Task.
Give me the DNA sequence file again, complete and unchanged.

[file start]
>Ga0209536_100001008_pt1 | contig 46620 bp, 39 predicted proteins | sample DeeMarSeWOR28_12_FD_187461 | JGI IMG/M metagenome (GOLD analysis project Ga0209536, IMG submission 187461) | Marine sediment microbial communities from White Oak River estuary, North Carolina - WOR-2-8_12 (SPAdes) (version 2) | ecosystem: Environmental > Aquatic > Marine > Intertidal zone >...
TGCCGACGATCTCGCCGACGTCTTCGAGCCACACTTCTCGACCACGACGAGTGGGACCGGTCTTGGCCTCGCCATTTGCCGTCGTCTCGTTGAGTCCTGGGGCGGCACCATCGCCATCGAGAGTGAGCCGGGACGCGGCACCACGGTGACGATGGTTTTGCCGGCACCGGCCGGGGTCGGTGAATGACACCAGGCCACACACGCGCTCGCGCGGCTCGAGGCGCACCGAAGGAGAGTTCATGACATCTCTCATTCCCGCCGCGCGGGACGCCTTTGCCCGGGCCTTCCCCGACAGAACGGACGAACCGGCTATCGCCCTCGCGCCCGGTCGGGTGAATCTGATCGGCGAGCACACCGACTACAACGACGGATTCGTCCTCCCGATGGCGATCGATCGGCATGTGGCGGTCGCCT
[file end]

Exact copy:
>Ga0209536_100001008_pt1 | contig 46620 bp, 39 predicted proteins | sample DeeMarSeWOR28_12_FD_187461 | JGI IMG/M metagenome (GOLD analysis project Ga0209536, IMG submission 187461) | Marine sediment microbial communities from White Oak River estuary, North Carolina - WOR-2-8_12 (SPAdes) (version 2) | ecosystem: Environmental > Aquatic > Marine > Intertidal zone >...
TGCCGACGATCTCGCCGACGTCTTCGAGCCACACTTCTCGACCACGACGAGTGGGACCGGTCTTGGCCTCGCCATTTGCCGTCGTCTCGTTGAGTCCTGGGGCGGCACCATCGCCATCGAGAGTGAGCCGGGACGCGGCACCACGGTGACGATGGTTTTGCCGGCACCGGCCGGGGTCGGTGAATGACACCAGGCCACACACGCGCTCGCGCGGCTCGAGGCGCACCGAAGGAGAGTTCATGACATCTCTCATTCCCGCCGCGCGGGACGCCTTTGCCCGGGCCTTCCCCGACAGAACGGACGAACCGGCTATCGCCCTCGCGCCCGGTCGGGTGAATCTGATCGGCGAGCACACCGACTACAACGACGGATTCGTCCTCCCGATGGCGATCGATCGGCATGTGGCGGTCGCCT